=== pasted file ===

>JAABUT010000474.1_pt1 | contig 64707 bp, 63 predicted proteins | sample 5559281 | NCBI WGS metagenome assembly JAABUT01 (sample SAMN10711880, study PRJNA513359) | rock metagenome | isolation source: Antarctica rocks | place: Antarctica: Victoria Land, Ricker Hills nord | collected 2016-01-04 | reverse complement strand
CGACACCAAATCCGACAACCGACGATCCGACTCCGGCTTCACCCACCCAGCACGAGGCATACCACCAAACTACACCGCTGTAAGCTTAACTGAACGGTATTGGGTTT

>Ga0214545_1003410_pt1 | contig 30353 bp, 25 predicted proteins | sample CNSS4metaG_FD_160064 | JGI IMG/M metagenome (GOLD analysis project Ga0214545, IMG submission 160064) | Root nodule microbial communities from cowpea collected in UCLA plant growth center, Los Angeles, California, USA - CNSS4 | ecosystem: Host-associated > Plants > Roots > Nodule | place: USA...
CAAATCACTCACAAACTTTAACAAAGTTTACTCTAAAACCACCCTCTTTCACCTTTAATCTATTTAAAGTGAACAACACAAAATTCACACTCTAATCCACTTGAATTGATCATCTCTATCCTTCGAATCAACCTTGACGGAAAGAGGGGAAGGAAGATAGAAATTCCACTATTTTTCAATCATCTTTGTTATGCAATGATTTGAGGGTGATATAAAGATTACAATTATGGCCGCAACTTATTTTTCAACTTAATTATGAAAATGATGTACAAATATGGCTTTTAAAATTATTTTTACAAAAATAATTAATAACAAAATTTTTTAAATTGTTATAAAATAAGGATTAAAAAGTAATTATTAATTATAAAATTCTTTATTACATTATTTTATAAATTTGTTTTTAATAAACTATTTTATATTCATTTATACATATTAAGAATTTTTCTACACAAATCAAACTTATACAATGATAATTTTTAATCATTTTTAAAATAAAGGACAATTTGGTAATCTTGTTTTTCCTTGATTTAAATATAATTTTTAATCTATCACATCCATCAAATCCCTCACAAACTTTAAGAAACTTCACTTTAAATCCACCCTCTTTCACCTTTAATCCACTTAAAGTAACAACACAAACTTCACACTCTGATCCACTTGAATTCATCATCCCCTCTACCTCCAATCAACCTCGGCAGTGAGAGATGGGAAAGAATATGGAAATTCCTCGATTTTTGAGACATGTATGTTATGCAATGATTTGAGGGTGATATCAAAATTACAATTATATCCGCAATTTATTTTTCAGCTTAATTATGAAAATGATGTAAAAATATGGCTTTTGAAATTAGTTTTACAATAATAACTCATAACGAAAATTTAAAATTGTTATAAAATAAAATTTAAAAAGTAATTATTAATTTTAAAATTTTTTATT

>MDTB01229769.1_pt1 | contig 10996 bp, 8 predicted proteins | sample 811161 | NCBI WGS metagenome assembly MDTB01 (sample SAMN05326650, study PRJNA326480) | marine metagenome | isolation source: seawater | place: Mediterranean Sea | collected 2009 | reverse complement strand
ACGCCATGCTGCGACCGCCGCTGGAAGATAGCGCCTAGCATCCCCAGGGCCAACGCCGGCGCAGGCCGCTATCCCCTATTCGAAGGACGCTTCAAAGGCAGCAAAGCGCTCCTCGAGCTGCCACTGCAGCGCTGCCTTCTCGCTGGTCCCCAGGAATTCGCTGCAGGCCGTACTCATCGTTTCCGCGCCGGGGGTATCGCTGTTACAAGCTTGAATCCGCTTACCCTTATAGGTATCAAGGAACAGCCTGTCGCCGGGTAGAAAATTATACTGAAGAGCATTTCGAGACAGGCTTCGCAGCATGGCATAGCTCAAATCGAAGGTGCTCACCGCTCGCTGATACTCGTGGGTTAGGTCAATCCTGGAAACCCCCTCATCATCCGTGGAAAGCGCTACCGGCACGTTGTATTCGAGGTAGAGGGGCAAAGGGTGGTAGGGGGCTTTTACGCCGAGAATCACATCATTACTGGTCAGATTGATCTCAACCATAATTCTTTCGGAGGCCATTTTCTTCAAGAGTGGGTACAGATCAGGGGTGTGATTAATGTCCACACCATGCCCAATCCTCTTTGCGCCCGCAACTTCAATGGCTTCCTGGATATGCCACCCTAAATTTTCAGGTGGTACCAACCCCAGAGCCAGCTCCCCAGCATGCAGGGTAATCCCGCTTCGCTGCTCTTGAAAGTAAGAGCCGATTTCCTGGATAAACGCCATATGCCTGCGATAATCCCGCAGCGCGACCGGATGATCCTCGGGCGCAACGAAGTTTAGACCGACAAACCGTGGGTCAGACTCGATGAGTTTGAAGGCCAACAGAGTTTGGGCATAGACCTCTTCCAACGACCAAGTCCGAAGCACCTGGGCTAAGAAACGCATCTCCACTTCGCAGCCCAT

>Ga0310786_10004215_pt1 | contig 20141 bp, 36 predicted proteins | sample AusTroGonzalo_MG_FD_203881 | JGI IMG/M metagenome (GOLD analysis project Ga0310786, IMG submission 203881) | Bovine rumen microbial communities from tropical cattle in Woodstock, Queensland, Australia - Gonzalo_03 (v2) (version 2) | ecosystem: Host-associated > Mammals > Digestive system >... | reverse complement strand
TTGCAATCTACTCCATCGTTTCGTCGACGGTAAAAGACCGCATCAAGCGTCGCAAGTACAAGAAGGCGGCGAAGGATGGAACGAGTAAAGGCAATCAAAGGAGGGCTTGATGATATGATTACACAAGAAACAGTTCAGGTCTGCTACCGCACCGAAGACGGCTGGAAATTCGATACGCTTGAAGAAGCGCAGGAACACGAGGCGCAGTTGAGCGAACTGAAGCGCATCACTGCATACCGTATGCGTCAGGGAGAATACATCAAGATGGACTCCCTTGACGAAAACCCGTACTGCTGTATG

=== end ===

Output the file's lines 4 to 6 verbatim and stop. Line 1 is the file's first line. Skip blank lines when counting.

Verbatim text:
CAAATCACTCACAAACTTTAACAAAGTTTACTCTAAAACCACCCTCTTTCACCTTTAATCTATTTAAAGTGAACAACACAAAATTCACACTCTAATCCACTTGAATTGATCATCTCTATCCTTCGAATCAACCTTGACGGAAAGAGGGGAAGGAAGATAGAAATTCCACTATTTTTCAATCATCTTTGTTATGCAATGATTTGAGGGTGATATAAAGATTACAATTATGGCCGCAACTTATTTTTCAACTTAATTATGAAAATGATGTACAAATATGGCTTTTAAAATTATTTTTACAAAAATAATTAATAACAAAATTTTTTAAATTGTTATAAAATAAGGATTAAAAAGTAATTATTAATTATAAAATTCTTTATTACATTATTTTATAAATTTGTTTTTAATAAACTATTTTATATTCATTTATACATATTAAGAATTTTTCTACACAAATCAAACTTATACAATGATAATTTTTAATCATTTTTAAAATAAAGGACAATTTGGTAATCTTGTTTTTCCTTGATTTAAATATAATTTTTAATCTATCACATCCATCAAATCCCTCACAAACTTTAAGAAACTTCACTTTAAATCCACCCTCTTTCACCTTTAATCCACTTAAAGTAACAACACAAACTTCACACTCTGATCCACTTGAATTCATCATCCCCTCTACCTCCAATCAACCTCGGCAGTGAGAGATGGGAAAGAATATGGAAATTCCTCGATTTTTGAGACATGTATGTTATGCAATGATTTGAGGGTGATATCAAAATTACAATTATATCCGCAATTTATTTTTCAGCTTAATTATGAAAATGATGTAAAAATATGGCTTTTGAAATTAGTTTTACAATAATAACTCATAACGAAAATTTAAAATTGTTATAAAATAAAATTTAAAAAGTAATTATTAATTTTAAAATTTTTTATT

>MDTB01229769.1_pt1 | contig 10996 bp, 8 predicted proteins | sample 811161 | NCBI WGS metagenome assembly MDTB01 (sample SAMN05326650, study PRJNA326480) | marine metagenome | isolation source: seawater | place: Mediterranean Sea | collected 2009 | reverse complement strand
ACGCCATGCTGCGACCGCCGCTGGAAGATAGCGCCTAGCATCCCCAGGGCCAACGCCGGCGCAGGCCGCTATCCCCTATTCGAAGGACGCTTCAAAGGCAGCAAAGCGCTCCTCGAGCTGCCACTGCAGCGCTGCCTTCTCGCTGGTCCCCAGGAATTCGCTGCAGGCCGTACTCATCGTTTCCGCGCCGGGGGTATCGCTGTTACAAGCTTGAATCCGCTTACCCTTATAGGTATCAAGGAACAGCCTGTCGCCGGGTAGAAAATTATACTGAAGAGCATTTCGAGACAGGCTTCGCAGCATGGCATAGCTCAAATCGAAGGTGCTCACCGCTCGCTGATACTCGTGGGTTAGGTCAATCCTGGAAACCCCCTCATCATCCGTGGAAAGCGCTACCGGCACGTTGTATTCGAGGTAGAGGGGCAAAGGGTGGTAGGGGGCTTTTACGCCGAGAATCACATCATTACTGGTCAGATTGATCTCAACCATAATTCTTTCGGAGGCCATTTTCTTCAAGAGTGGGTACAGATCAGGGGTGTGATTAATGTCCACACCATGCCCAATCCTCTTTGCGCCCGCAACTTCAATGGCTTCCTGGATATGCCACCCTAAATTTTCAGGTGGTACCAACCCCAGAGCCAGCTCCCCAGCATGCAGGGTAATCCCGCTTCGCTGCTCTTGAAAGTAAGAGCCGATTTCCTGGATAAACGCCATATGCCTGCGATAATCCCGCAGCGCGACCGGATGATCCTCGGGCGCAACGAAGTTTAGACCGACAAACCGTGGGTCAGACTCGATGAGTTTGAAGGCCAACAGAGTTTGGGCATAGACCTCTTCCAACGACCAAGTCCGAAGCACCTGGGCTAAGAAACGCATCTCCACTTCGCAGCCCAT